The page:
Right now, no one really knows what Davis would do once elected—not even likely Davis herself. Will she reverse her predecessor’s economic policies or stick with them? Texas has an $8.8 billion surplus on a $100 billion budget. What will Davis do with it? Save it for a rainy day? Or invest it? If so, where? How much should she stick to the party line and on what issues? In the absence of a track record, Davis will have to figure all this out on the fly and define herself before her opponents define her.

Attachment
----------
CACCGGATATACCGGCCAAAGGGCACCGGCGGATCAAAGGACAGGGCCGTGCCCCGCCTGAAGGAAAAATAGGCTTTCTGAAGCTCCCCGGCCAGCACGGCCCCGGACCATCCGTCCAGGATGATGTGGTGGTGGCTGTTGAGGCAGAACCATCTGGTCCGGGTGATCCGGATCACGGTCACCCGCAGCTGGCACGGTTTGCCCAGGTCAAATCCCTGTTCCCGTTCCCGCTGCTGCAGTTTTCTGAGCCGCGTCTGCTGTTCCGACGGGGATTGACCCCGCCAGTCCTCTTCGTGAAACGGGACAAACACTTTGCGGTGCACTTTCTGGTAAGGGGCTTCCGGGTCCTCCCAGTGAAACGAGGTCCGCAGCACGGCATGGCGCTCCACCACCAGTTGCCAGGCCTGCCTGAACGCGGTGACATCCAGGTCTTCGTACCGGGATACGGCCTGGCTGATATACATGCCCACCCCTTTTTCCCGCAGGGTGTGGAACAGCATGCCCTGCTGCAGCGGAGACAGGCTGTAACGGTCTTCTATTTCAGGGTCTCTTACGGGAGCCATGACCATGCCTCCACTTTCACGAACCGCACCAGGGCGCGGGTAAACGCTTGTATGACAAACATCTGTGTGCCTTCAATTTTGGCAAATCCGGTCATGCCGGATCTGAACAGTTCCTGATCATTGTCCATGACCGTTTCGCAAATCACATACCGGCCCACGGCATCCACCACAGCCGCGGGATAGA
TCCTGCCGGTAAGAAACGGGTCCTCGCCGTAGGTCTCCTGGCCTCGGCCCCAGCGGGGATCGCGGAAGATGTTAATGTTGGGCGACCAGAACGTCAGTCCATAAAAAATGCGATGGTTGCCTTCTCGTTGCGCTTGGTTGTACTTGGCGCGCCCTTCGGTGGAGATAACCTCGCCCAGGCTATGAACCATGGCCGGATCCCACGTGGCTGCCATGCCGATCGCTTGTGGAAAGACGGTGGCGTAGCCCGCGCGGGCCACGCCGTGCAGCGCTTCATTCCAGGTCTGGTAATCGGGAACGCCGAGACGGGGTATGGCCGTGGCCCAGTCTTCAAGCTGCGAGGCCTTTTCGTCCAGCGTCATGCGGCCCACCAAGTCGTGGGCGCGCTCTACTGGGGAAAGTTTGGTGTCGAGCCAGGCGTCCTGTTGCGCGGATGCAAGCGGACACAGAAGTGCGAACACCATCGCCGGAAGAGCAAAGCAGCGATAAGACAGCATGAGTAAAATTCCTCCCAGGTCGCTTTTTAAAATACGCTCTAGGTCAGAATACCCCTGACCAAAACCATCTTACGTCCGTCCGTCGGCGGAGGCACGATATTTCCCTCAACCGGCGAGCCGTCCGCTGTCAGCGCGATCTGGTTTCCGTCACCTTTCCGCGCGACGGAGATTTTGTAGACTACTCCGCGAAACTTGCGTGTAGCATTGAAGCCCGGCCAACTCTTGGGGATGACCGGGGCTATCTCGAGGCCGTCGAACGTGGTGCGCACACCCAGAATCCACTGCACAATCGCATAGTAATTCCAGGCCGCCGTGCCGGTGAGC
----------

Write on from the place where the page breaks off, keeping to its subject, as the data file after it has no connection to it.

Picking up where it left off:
This is precisely the problem that Paul and Cruz, both of whom are junior senators whose names are suddenly being tossed around as potential Republican candidates for the 2016 presidential elections, are also going to face. Paul made a name for himself when he filibustered the confirmation of President Obama’s CIA nominee to demand answers on the scope of the administration’s drone program. And Cruz last month went on a 21-hour talkathon to defund Obamacare as a condition for passing the budget. Like Davis, they are both playing to activists who care about one issue above all else—and hoping that eventually a broader cross-section of voters will listen.